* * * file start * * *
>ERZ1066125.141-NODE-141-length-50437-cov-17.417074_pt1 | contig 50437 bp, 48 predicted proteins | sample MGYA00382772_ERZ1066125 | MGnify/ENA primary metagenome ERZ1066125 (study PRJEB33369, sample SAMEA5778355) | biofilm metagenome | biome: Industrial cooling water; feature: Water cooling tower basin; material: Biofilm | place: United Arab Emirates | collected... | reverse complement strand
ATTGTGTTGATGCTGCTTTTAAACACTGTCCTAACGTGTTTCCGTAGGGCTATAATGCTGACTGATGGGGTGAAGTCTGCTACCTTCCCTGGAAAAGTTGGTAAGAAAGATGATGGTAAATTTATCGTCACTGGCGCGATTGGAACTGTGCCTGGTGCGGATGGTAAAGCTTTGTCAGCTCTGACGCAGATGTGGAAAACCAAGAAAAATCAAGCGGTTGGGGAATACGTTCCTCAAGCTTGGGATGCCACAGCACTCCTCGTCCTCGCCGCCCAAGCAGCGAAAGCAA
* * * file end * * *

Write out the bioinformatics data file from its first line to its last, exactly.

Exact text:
>ERZ1066125.141-NODE-141-length-50437-cov-17.417074_pt1 | contig 50437 bp, 48 predicted proteins | sample MGYA00382772_ERZ1066125 | MGnify/ENA primary metagenome ERZ1066125 (study PRJEB33369, sample SAMEA5778355) | biofilm metagenome | biome: Industrial cooling water; feature: Water cooling tower basin; material: Biofilm | place: United Arab Emirates | collected... | reverse complement strand
ATTGTGTTGATGCTGCTTTTAAACACTGTCCTAACGTGTTTCCGTAGGGCTATAATGCTGACTGATGGGGTGAAGTCTGCTACCTTCCCTGGAAAAGTTGGTAAGAAAGATGATGGTAAATTTATCGTCACTGGCGCGATTGGAACTGTGCCTGGTGCGGATGGTAAAGCTTTGTCAGCTCTGACGCAGATGTGGAAAACCAAGAAAAATCAAGCGGTTGGGGAATACGTTCCTCAAGCTTGGGATGCCACAGCACTCCTCGTCCTCGCCGCCCAAGCAGCGAAAGCAA